When was the last time you washed your hands? Although you probably did not realize it, the liquid quietly sitting on the sink of just about every restroom is the invention of a Hungarian genius, Ignác Semmelweis.
August 13th marks the anniversary of the passing of the visionary medical surgeon and scholar. In commemoration of the great scientific contributions made by this Hungarian talent, this article will look at the rich legacies of Semmelweis, József Galamb and Leo Szilard, figures who will be honored extensively throughout the month of August.
Hungarian talents have conquered the world with their ideas - and the month of August provides us with ample opportunity to look back at their revolutionary innovations that changed history for the better.
Born 201 years ago in Buda, Semmelweis experienced a troubled and complicated journey, earning recognition only decades after his death. The first to recognize the link between sepsis and the lack of general hygiene in the poorly-equipped healthcare institutions of the mid-19th century, Semmelweis spent most of his career campaigning for surgeons to be more mindful of cleanliness to no avail. It was only in the 20th century that Semmelweis’s contributions gained international acceptance, with institutions showing a newly-found willingness to adopt a rigorous disinfection procedure to prevent the further spread of sepsis.
The engineer József Galamb’s success story is much more straightforward. Born in 1881 to an impoverished family in Makó, the revolutionary engineer began his studies at the local elementary school. One of the lucky few to be granted extensive funding to work abroad, Galamb began his travels around Europe as early as 1901. After an apprenticeship in Bremen, he set out to visit factories in Berlin, Düsseldorf, Hamburg and Dresden. By 1905, he was invited to work at the pioneering automobile-manufacturer, the Ford Motor Company. Soon enough, he became a close friend and collaborator of Henry Ford, devoting his attention to revolutionizing the car design industry. As the popular anecdotes dating from the era hold, this was a true friendship between two extraordinary minds, with long hours spent at the factory, brainstorming the next paradigm shift to change the car producing industry. As to their greatest-ever idea? It has to be the Model T, the first-ever sustainable, long-lasting, economical car to be built with middle-class families in mind.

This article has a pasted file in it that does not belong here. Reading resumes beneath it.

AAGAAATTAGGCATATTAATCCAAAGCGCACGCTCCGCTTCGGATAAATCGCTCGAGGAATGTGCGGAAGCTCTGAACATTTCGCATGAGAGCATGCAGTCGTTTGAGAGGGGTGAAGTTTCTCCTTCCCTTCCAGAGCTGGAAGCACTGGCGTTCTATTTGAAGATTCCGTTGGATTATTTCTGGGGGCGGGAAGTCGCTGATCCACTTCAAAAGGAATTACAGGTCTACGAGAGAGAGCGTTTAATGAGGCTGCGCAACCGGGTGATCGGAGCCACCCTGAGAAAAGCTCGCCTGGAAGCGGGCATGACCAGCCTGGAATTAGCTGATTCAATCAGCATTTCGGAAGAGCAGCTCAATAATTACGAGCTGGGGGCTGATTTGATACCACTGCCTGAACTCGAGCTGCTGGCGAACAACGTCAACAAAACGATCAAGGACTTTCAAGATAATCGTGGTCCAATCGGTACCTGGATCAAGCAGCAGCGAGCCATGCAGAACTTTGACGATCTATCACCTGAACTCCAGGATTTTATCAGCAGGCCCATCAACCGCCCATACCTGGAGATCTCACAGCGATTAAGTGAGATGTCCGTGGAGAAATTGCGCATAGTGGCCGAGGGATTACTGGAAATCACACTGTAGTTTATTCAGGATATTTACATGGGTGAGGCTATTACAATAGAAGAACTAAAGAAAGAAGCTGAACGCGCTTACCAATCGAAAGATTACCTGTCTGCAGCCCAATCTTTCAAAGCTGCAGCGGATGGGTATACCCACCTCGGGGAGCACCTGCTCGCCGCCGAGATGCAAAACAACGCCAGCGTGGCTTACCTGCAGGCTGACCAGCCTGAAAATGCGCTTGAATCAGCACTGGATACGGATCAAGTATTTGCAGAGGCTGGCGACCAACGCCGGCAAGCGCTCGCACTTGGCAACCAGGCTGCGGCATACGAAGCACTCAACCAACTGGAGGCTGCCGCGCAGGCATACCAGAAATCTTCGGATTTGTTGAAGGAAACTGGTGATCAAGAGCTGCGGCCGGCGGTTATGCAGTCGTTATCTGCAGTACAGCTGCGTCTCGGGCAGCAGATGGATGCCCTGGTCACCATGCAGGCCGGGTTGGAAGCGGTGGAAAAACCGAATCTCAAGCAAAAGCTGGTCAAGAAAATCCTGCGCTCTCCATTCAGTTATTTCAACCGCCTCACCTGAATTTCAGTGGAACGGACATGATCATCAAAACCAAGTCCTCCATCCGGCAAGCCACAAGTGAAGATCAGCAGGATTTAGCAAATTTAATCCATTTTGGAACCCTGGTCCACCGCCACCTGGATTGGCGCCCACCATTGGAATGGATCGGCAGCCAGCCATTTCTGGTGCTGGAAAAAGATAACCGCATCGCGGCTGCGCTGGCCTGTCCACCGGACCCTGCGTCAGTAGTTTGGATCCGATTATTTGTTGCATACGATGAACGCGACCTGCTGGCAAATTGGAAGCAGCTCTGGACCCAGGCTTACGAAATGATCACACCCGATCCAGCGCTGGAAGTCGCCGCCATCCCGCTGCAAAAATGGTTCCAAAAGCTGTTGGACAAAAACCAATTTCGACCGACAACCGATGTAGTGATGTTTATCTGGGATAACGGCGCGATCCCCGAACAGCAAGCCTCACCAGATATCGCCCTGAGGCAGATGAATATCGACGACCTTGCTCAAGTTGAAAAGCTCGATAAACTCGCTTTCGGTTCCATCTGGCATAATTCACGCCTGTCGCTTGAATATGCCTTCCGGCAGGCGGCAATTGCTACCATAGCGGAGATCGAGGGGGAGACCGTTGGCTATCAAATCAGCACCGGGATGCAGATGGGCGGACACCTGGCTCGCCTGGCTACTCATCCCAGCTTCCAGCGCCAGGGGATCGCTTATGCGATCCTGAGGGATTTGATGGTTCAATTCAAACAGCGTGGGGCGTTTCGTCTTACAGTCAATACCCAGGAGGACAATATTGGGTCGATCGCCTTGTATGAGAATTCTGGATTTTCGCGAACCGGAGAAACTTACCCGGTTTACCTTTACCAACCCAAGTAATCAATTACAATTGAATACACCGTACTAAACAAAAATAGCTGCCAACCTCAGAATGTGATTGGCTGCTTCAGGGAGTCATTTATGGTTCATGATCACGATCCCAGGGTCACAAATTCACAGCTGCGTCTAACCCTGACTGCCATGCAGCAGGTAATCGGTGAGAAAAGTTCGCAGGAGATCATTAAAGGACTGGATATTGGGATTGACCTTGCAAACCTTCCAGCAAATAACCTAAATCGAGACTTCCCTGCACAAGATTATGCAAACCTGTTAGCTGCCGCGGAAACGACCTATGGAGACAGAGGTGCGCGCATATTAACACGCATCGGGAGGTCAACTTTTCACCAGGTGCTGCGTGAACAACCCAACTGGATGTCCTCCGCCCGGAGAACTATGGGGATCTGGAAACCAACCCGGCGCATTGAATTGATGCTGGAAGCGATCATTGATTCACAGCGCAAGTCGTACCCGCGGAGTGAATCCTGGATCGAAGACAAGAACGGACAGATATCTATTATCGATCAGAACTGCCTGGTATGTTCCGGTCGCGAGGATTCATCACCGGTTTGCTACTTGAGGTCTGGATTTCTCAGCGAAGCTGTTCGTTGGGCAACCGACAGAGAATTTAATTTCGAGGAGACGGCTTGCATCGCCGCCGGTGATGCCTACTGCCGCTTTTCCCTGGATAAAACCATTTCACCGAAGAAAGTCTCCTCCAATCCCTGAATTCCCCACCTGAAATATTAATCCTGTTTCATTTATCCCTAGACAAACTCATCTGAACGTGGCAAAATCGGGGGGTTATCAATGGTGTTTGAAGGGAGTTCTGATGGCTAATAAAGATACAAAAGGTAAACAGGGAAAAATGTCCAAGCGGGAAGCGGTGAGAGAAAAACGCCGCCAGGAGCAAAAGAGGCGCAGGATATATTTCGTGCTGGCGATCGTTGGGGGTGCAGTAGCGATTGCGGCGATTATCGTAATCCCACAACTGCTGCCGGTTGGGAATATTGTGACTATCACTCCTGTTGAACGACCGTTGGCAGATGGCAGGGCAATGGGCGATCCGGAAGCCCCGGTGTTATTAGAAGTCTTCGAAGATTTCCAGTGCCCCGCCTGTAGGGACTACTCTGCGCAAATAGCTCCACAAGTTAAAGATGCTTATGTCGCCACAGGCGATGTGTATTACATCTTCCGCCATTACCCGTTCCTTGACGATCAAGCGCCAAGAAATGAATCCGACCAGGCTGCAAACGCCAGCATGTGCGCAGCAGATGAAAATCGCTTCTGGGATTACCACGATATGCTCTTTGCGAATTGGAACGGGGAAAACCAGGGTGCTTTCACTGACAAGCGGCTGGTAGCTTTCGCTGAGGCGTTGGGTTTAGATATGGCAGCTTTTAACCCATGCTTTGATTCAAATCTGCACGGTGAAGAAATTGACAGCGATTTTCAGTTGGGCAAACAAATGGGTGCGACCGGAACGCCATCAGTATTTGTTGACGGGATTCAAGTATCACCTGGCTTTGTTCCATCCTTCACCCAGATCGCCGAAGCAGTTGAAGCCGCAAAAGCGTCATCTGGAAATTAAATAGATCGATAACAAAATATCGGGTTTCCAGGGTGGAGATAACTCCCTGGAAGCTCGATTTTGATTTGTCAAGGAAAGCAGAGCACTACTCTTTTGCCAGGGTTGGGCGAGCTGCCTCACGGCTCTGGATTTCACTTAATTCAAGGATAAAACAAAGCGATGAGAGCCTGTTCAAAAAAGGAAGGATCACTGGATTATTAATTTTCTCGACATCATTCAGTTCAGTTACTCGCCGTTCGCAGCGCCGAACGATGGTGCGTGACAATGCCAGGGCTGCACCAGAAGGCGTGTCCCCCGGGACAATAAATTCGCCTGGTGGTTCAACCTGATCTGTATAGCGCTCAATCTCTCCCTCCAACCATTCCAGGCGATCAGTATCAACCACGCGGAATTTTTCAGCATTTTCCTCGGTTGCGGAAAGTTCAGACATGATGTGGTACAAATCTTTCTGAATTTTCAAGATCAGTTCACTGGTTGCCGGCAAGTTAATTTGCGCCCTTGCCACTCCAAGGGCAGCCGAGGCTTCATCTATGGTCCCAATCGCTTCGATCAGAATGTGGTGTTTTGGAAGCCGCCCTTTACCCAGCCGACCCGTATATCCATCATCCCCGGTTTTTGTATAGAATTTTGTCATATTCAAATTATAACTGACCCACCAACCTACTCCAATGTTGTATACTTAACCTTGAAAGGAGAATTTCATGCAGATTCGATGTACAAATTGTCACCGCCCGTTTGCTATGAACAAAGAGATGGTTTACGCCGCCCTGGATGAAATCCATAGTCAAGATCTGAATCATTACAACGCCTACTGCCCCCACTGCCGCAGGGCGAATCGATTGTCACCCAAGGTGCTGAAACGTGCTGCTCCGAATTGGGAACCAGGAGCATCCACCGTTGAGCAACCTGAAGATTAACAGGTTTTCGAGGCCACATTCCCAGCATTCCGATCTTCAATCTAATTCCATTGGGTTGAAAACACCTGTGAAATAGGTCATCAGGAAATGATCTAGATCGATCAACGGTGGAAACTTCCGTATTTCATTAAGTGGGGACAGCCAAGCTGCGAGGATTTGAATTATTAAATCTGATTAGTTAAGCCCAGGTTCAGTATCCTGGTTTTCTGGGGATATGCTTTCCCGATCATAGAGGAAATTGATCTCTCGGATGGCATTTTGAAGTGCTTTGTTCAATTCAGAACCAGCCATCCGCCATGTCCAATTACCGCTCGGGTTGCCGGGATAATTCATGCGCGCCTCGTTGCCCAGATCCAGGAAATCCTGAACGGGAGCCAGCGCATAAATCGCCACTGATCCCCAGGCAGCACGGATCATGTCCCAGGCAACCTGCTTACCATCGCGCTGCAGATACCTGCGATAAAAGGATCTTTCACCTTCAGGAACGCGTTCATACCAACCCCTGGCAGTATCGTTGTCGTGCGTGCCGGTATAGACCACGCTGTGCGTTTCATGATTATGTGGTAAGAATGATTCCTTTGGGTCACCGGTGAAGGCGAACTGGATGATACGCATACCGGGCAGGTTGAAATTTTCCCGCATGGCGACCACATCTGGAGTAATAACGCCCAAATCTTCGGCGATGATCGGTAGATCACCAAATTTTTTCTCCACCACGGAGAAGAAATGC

The first Hungarian scientist to recognize the connection between thermodynamics and information theory, Leó Szilárd launched his career during the 1920s. As a physicist, he submitted patent applications for a linear accelerator, a cyclotron and an electron microscope, before joining Albert Einstein on a research project concerning the development of the Einstein refrigerator in 1926. By the late 1940s, he finished the development of certain aspects of a nuclear reactor design at the Manhattan Project’s Metallurgical Laboratory. A crucial scientist who worked extensively on the development of the nuclear bomb, Szilárd spent the second half of his career campaigning against the use of such weaponry. In 1962, he founded the Council for a Livable World, the first-ever organization to issue extensive warnings against nuclear warfare.
August 2nd also marks the 80th anniversary of the Einstein-Szilárd Letter, co-written by Leó Szilárd and Albert Einstein, and addressed to American President Franklin D. Roosevelt, concerning the unimaginable prospects opened up by the potential use of an atomic bomb. August 12th also marks the anniversary of the completion of the first-ever Model T, while August 13th is the anniversary of the death of Ignác Semmelweis. These dates prove that Hungarian talent is, indeed, everywhere, actively shaping and forming the history of ideas.